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For student or student-faculty research projects in the cognitive or biological sciences
Ray Coppinger, a founding member of the faculty, was a leader in establishing Hampshire's emphasis on student inquiry and research. The Ray and Lorna Coppinger Endowment was established in 2006 to support student and student-faculty collaborative research in the cognitive and biological sciences.
Award: $3,000 maximum to be paid as reimbursement upon submission of receipts
Proposals that concern animal behavior, comparative cognition, evolution, ecology, or environmental science are given priority, but the program is not restricted to these areas.
Funds can be used for equipment, travel to field sites, housing (if not provided for internships/assistantship), transport, supplies, or other direct research expenses. The endowment does not support food expenses, faculty salary, or conference travel, although in some cases student travel to professional conferences can be supported.
You must meet these requirements before applying:
If you are an international student, make sure to visit the office of multicultural and international student services to confirm that your research project is compatible with your visa status.
If you plan to pursue your research abroad, the global education office provides information on visas, immunizations, etc. and offers resources for field study in the U.S. or abroad.
The Coppinger Endowment supports two types of research:
1) Independent student research or student-faculty collaborative research in the fields of animal behavior, wildlife biology, comparative cognition (animal vs. human), evolution, ecology, or environmental science. These areas are given priority, but the program is not restricted to those research areas. Proposals from students must have the support of a faculty supervisor or mentor. See application guidelines.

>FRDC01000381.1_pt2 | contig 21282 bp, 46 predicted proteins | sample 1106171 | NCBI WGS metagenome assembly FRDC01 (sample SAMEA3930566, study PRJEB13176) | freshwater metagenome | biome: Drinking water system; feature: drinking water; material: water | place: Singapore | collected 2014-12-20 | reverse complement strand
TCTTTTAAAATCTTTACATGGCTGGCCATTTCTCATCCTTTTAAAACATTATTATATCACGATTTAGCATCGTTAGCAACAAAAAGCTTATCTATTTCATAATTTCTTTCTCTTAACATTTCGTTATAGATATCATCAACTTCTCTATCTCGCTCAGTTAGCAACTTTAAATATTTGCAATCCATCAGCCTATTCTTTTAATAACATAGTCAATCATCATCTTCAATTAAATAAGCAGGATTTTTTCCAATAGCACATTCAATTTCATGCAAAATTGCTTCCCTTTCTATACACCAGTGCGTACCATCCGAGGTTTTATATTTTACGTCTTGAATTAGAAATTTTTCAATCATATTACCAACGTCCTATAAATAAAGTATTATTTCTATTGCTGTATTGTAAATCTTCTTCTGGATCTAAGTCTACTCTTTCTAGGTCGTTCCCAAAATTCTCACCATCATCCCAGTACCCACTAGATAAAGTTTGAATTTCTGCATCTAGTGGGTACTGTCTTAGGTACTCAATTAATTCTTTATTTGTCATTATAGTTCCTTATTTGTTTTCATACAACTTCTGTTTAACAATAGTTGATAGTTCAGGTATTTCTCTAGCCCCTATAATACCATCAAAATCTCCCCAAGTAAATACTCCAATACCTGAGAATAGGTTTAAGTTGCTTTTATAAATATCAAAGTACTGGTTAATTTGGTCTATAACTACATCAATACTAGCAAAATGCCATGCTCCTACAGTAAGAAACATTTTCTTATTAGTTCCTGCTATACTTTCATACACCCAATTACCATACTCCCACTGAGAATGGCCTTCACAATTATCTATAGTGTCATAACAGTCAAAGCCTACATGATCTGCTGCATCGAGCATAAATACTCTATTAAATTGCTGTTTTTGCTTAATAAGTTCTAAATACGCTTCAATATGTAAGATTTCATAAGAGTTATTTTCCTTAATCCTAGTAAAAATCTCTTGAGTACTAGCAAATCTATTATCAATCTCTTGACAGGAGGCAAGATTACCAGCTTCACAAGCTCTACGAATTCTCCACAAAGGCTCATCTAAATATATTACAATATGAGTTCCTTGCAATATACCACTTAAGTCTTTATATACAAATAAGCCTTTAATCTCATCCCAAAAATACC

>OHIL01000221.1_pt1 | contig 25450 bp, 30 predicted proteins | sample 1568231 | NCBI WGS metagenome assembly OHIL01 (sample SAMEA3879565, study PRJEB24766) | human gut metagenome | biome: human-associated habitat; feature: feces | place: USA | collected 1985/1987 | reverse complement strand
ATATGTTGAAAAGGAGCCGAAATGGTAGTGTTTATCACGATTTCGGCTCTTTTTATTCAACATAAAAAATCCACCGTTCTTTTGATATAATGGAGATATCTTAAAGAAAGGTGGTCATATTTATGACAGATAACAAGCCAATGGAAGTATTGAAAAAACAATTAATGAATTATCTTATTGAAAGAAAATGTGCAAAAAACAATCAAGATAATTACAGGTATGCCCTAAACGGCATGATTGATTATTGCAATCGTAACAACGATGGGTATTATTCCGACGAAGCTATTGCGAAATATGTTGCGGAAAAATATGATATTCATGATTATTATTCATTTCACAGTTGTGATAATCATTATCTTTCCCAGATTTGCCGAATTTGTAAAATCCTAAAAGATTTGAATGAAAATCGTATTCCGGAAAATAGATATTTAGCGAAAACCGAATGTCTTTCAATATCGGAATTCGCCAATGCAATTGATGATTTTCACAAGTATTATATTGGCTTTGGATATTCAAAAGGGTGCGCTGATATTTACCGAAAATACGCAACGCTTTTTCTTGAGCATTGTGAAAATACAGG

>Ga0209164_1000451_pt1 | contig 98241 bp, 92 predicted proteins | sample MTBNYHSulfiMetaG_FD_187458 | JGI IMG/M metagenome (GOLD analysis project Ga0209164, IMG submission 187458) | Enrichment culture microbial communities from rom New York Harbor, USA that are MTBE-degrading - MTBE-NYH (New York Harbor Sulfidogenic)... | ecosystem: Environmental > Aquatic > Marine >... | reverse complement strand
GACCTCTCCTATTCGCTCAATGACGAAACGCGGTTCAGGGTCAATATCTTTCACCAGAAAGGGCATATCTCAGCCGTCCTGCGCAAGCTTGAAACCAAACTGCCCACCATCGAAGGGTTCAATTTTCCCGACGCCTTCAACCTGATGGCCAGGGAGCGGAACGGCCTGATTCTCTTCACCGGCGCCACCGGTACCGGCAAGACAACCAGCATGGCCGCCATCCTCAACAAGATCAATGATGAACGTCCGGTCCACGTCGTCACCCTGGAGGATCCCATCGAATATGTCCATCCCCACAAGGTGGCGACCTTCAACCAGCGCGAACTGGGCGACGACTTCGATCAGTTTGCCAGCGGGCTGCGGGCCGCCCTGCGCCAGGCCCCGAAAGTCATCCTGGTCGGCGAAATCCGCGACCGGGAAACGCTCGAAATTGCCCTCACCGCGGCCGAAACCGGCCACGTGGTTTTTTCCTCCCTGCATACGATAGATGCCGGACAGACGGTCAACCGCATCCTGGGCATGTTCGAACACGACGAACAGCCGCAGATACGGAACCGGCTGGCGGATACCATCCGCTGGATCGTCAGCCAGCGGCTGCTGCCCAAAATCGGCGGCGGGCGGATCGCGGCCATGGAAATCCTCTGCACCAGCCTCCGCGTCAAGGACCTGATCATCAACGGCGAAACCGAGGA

Download application (pdf)
2) Research assistantship, internship, or field study working with a member of the Hampshire faculty, or with a faculty member at another institution, in the fields listed above. This can be done during the school year or the summer. The sponsoring faculty member will need to provide a letter that describes the internship or assistantship and the student's role and responsibilities. If the student intends to work with a non-Hampshire faculty member, the student must provide a letter of support from the faculty member with whom the work will be done, and from a Hampshire College faculty member overseeing and approving the student's plans and budget. Interested students should contact the sponsoring faculty member/researcher directly and negotiate the internship/assistantship placement directly with that faculty member, and the student is responsible for applying to the Coppinger Fund for support.
Please compile all documents listed in the application as one PDF file, with the exception of the budget to be submitted separately as an Excel spreadsheet. Email your complete application to Bea Cusin, grants administrator at the School of Cognitive Science at firstname.lastname@example.org.
Recipients of Coppinger grants are required to write a progress report and a final report. Papers, published abstracts, conference posters, or notices of the work should be attached to the report. You will also occasionally be asked to give presentations of your work. We encourage you to take photos during your project to promote the Coppinger grant to donors and for display on the Cognitive Science website, newsletter, brochures, flyers, etc.
Grant recipients will receive funding as reimbursements for the expenses listed in their budgets. Reimbursements will be provided upon submission of scanned receipts as the student is expected to keep the original receipts for tax purposes.
Read Comprehensive Project Requirements
For any questions re. the Coppinger grant, please contact Jane Couperus, dean of the School of Cognitive Science, at email@example.com.
Since 2006 the endowment has supported numerous student and student/faculty collaborations.
Jacob Drucker's Div III work in the Magdalena River Valley, Columbia.
Erica Hample's Div II research in Monteverde, Costa Rica.